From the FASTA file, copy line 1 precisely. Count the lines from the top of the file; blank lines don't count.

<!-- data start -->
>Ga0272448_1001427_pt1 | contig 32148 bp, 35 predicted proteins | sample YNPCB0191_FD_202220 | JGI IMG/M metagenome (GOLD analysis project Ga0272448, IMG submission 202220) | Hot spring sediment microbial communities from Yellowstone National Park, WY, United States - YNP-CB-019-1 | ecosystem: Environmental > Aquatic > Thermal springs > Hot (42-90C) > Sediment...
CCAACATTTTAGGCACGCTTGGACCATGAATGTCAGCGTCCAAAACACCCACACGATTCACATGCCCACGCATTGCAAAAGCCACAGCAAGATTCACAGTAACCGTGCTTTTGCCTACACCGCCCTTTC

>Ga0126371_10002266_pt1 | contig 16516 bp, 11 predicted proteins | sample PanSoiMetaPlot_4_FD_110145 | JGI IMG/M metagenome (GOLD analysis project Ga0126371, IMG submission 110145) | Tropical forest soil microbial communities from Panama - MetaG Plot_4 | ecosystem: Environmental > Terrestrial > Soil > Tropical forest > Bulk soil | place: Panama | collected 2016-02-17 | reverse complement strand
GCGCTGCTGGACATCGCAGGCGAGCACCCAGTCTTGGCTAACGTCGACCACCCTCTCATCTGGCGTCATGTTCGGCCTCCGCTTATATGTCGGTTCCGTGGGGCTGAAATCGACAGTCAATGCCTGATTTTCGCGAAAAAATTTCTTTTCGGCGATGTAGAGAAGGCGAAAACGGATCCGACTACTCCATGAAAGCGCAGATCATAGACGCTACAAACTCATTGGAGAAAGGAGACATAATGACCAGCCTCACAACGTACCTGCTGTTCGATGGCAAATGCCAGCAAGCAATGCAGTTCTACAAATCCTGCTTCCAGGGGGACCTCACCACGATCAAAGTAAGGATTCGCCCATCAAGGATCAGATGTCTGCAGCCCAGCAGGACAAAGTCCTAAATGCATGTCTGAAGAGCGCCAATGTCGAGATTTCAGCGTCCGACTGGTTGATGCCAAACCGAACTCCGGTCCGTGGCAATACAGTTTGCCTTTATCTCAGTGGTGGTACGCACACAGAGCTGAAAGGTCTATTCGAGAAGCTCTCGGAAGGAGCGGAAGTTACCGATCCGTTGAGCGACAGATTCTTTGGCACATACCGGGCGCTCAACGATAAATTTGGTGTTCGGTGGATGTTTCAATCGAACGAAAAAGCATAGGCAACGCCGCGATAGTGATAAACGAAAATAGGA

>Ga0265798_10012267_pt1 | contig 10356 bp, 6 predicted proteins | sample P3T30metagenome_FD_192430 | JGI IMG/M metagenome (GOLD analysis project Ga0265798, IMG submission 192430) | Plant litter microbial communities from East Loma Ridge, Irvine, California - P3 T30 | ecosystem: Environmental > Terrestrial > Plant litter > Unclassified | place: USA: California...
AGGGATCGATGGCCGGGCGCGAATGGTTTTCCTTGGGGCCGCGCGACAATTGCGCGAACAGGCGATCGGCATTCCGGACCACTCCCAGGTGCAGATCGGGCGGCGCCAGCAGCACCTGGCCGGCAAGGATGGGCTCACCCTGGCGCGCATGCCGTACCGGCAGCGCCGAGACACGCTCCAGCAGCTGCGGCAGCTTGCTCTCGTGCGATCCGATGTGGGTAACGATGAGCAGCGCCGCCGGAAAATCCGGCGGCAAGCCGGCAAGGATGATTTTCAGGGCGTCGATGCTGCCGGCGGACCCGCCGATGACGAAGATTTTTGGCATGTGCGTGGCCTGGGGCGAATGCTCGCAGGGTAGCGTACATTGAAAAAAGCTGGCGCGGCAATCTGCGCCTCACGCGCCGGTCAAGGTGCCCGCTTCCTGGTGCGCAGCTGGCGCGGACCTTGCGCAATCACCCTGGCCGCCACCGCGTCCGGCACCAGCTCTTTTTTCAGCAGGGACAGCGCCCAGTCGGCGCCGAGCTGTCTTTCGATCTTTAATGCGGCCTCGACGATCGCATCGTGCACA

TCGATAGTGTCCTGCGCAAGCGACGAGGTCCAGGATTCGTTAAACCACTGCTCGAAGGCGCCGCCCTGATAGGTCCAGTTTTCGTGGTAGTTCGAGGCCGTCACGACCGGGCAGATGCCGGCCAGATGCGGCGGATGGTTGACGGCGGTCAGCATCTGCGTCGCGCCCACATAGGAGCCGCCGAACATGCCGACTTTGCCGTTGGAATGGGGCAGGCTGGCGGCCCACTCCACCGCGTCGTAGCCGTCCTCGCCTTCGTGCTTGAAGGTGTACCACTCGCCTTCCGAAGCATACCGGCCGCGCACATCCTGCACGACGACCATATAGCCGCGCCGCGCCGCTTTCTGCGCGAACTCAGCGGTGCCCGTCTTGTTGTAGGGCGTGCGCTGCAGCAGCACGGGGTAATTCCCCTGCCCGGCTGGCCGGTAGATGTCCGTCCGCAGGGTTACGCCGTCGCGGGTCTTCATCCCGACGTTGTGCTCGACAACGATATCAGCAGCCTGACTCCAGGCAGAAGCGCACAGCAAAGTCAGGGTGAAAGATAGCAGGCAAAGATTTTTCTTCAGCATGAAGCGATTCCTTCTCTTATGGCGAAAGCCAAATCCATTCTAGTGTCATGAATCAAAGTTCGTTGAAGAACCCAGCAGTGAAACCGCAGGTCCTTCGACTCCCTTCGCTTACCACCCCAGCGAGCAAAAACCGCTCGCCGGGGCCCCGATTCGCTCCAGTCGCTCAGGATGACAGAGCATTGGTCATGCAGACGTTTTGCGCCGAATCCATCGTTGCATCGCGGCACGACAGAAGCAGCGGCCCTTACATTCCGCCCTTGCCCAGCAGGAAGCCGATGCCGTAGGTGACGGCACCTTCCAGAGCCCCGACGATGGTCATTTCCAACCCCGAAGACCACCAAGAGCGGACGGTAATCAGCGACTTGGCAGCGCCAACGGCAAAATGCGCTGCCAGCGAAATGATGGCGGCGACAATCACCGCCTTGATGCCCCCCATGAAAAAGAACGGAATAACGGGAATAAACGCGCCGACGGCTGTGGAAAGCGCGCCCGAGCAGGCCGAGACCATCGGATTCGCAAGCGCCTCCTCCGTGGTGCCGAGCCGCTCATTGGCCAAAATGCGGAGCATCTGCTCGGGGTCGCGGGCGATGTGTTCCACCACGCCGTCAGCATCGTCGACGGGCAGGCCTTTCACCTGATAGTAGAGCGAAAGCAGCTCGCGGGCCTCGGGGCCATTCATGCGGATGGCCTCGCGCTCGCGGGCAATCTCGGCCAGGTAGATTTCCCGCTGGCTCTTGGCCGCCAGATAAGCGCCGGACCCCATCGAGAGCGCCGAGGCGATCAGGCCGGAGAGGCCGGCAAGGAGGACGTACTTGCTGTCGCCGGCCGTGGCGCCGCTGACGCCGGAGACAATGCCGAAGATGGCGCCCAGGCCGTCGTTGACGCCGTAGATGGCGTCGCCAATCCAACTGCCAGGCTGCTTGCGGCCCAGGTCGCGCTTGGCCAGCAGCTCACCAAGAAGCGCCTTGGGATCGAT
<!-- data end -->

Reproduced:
>Ga0272448_1001427_pt1 | contig 32148 bp, 35 predicted proteins | sample YNPCB0191_FD_202220 | JGI IMG/M metagenome (GOLD analysis project Ga0272448, IMG submission 202220) | Hot spring sediment microbial communities from Yellowstone National Park, WY, United States - YNP-CB-019-1 | ecosystem: Environmental > Aquatic > Thermal springs > Hot (42-90C) > Sediment...